Prolactin is the same hormone that is responsible for milk production in the breasts of new mothers. “There have been a few studies over the past five years that suggest prolactin has a role in the paternal brain, too,” says Sukel, quoting Professor Ruth Feldman from Bar Ilan University’s research, which looked at a number of different neurochemicals that may change in response to fatherhood. Feldman found that higher prolactin levels are linked to exploratory play. The higher the prolactin, the more dads will help their babies explore and play.

Another important hormone is oxytocin, which is released in the brain in response to social and skin-to-skin contact. The higher it is, the more emotionally a father appeared to be bonding with the baby.

Finally, there’s vasopressin, which is possibly the only hormone that plays a bigger part in dad than it does in mom, promoting paternal behaviors and bringing out the protective instinct in a father.

“The hypothesis is that the brain is readying itself for the challenges and rewards of offspring,” Sukel says. “By increasing these connections and receptors, dad is primed not only to help care for kids, but also to better bond with them.”

The Father-Child Bond
Once a child is conceived, the role of a father, medically speaking, is finished. The dad doesn’t need to be around to give birth or to feed the baby. Yet, increasingly, research proves that a father’s role is crucial in a child’s life and that children raised solely by mothers tend to have behavioral problems as they grow up. “Many babies and children raised without a father in our modern world can grow up to be just fine; however, having an involved, committed father has been shown to increase the chances of a child’s educational success,” says Dr. Brizendine.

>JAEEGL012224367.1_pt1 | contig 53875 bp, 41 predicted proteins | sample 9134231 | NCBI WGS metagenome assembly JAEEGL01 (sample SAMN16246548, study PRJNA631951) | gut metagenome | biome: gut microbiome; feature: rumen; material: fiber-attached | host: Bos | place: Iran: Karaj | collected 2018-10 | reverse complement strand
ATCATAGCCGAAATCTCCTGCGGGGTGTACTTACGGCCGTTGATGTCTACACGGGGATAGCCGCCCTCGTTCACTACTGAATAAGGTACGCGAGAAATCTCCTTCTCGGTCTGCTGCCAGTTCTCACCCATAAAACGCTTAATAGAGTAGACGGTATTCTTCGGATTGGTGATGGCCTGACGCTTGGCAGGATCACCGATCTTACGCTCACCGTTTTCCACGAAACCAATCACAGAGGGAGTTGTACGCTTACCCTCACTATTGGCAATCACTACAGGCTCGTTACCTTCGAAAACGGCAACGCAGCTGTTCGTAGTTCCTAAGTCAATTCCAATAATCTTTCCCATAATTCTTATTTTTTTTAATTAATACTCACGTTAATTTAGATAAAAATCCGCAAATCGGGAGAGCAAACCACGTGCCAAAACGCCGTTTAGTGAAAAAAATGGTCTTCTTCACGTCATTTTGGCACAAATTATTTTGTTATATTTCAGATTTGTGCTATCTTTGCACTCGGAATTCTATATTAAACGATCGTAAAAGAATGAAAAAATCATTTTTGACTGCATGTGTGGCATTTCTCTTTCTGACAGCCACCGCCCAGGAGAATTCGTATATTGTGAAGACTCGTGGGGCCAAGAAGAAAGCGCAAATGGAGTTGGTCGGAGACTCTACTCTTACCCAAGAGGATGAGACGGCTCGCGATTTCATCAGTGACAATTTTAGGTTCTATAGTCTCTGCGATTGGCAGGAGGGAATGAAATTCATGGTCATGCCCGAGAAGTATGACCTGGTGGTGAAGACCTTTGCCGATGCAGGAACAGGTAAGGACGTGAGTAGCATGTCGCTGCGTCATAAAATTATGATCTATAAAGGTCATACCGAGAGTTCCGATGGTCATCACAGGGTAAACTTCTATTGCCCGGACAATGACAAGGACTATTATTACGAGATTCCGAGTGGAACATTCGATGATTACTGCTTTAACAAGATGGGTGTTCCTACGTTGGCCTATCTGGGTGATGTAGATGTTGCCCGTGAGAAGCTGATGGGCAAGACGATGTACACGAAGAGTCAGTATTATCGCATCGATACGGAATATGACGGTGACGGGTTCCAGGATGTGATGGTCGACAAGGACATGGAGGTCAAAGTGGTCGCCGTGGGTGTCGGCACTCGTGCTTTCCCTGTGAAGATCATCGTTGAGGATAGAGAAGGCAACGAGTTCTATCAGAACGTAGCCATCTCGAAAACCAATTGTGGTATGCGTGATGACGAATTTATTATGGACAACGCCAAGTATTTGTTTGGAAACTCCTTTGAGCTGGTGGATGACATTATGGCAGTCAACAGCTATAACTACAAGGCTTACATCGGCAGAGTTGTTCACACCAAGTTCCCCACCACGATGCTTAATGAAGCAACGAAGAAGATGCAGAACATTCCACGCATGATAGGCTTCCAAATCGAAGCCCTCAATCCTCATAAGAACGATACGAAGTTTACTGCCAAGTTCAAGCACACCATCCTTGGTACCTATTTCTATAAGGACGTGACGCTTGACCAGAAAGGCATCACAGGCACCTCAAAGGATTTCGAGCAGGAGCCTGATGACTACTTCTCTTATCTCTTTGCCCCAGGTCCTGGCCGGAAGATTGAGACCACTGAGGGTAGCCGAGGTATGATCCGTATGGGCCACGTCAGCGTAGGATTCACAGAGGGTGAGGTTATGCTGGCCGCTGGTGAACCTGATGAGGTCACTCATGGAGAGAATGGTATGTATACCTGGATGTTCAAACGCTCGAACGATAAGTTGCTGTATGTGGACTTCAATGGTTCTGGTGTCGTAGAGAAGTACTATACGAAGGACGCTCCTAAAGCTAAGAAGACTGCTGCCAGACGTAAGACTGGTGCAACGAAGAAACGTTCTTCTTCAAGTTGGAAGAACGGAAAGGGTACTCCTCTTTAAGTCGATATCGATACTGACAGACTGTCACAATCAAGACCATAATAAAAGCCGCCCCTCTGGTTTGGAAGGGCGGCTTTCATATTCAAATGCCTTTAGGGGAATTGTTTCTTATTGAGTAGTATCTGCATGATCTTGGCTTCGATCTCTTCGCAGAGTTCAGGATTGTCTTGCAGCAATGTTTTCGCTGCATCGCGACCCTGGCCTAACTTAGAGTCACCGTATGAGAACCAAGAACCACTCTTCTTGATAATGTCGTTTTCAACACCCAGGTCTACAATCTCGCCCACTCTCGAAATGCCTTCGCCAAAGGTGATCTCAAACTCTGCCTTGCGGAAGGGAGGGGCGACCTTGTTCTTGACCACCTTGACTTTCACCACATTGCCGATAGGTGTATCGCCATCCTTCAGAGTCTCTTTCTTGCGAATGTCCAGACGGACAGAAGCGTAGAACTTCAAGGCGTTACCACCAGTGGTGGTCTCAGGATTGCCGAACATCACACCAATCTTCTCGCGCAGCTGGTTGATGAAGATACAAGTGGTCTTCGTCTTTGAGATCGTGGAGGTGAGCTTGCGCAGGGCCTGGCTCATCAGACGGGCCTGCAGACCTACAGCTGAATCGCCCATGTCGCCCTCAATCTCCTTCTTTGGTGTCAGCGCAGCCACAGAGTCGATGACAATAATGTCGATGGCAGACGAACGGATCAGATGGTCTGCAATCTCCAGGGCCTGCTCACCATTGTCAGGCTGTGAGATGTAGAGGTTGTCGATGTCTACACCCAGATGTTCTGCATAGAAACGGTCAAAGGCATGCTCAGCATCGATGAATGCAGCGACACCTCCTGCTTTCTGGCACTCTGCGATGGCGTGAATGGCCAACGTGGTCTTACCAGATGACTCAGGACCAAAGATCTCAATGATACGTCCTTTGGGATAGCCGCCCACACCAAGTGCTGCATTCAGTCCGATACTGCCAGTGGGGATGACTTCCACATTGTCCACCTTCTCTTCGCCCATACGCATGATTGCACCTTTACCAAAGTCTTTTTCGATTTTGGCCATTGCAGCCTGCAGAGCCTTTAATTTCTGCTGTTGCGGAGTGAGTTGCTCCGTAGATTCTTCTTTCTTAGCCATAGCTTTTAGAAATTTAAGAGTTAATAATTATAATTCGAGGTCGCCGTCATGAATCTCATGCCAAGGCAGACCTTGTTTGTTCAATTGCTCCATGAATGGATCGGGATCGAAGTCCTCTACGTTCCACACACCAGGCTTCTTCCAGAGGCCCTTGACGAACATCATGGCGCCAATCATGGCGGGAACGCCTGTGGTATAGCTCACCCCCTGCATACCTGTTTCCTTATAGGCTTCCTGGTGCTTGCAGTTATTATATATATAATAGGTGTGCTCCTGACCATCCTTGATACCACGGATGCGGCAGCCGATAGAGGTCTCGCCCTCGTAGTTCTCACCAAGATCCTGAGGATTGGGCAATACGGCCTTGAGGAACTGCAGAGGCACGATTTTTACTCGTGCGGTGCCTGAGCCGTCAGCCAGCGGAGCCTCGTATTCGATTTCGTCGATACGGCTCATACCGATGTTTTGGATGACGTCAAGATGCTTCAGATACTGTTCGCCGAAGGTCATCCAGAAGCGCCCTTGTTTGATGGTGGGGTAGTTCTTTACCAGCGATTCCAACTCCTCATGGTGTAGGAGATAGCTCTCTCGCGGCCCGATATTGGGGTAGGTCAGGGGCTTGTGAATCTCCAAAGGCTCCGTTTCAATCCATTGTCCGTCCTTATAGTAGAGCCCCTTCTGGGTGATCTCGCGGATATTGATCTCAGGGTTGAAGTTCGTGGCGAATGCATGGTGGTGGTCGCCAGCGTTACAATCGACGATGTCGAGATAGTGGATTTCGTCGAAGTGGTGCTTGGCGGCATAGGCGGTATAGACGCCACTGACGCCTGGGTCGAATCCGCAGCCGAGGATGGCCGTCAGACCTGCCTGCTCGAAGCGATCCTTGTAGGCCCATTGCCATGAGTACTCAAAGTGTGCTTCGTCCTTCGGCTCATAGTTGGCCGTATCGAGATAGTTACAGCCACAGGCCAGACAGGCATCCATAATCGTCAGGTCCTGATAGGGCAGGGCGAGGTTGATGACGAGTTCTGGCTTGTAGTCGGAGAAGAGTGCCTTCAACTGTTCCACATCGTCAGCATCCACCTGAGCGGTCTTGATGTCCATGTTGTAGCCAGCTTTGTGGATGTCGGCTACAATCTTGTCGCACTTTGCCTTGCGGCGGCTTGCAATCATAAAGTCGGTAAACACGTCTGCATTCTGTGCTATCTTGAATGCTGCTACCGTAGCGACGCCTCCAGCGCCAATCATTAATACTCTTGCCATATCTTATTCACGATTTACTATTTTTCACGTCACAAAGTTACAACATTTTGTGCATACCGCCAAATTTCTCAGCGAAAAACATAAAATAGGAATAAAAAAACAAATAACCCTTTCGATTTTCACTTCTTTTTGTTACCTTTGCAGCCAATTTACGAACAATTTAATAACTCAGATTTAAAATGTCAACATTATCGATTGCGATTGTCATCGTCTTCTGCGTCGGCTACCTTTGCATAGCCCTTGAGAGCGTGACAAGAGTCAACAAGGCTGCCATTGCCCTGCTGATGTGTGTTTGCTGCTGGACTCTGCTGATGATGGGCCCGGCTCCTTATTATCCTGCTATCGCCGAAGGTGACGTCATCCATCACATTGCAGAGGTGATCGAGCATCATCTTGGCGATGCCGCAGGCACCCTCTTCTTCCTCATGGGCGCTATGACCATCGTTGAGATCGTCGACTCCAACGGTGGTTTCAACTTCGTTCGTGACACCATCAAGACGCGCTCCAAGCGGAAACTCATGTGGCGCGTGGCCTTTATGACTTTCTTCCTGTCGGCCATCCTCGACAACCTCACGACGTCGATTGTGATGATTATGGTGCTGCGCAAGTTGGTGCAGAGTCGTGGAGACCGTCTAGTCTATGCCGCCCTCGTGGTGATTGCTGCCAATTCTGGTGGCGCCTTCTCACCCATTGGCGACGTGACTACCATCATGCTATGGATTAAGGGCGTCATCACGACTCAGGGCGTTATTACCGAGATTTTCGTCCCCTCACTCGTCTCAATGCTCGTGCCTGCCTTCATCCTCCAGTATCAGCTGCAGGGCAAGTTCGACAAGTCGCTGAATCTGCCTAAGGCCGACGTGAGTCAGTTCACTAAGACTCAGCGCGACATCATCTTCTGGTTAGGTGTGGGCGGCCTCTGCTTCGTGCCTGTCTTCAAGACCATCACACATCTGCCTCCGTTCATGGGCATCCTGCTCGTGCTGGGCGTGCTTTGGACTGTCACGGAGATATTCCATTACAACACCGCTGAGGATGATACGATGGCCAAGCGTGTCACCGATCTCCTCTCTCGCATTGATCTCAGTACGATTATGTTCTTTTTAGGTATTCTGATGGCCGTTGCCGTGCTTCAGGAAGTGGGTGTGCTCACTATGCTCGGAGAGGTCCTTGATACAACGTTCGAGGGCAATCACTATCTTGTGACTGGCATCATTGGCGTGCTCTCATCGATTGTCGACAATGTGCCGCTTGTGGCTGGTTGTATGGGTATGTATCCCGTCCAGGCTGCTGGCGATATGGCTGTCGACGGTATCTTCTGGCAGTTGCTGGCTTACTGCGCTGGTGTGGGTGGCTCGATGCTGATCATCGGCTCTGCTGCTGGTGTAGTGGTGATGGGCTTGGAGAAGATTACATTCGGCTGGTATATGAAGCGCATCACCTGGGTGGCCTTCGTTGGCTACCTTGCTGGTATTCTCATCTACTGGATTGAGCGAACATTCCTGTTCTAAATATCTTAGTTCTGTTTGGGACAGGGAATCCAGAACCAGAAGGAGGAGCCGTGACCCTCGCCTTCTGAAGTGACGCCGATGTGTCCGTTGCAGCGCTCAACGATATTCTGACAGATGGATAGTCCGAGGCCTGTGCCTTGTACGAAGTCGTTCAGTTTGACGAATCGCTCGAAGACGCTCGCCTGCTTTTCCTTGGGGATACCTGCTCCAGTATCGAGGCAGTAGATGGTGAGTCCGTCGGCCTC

A father’s love, as it happens, not only helps his child’s brain develop better, but also affects his own. A recent study was done on degus, ratlike rodents who, like human beings, are biparental, with degu fathers behaving like human fathers in taking care of their young by warming, grooming and helping with their basic care. Researchers found that when they separated the degu fathers from their pups, the offsprings’ brains started to work differently than those pups who had access to their dads. Specifically, the degu pups who didn’t have fathers had fewer synapses in both the orbitofront cortex and the somatosensory cortex—regions of the brain responsible for decision-making, rewards and emotion. Researchers say this could explain why some children brought up without fathers or father figures find it hard to fit into society.

“We don’t know the exact neurobiology behind the formation of a [father-child] bond,” says Sukel. “Chemicals like vasopressin, oxytocin and prolactin appear to be important in mediating that bond, and are known to work directly on brain regions that are involved in both emotion and reward process—but how exactly they are working that voodoo, both together and apart, has yet to be determined.”

Nature vs. Nurture
Babies not only make their own oxytocin but also get it from their mother’s milk, a harmonious relationship that allows the mother-child bond to form. Research has shown that there is decreased release of oxytocin for babies who are not nursing; however, it is higher in infants who are bottle-fed in the arms of their parents.
Regular touch from either or both parents is essential in creating this oxytocin.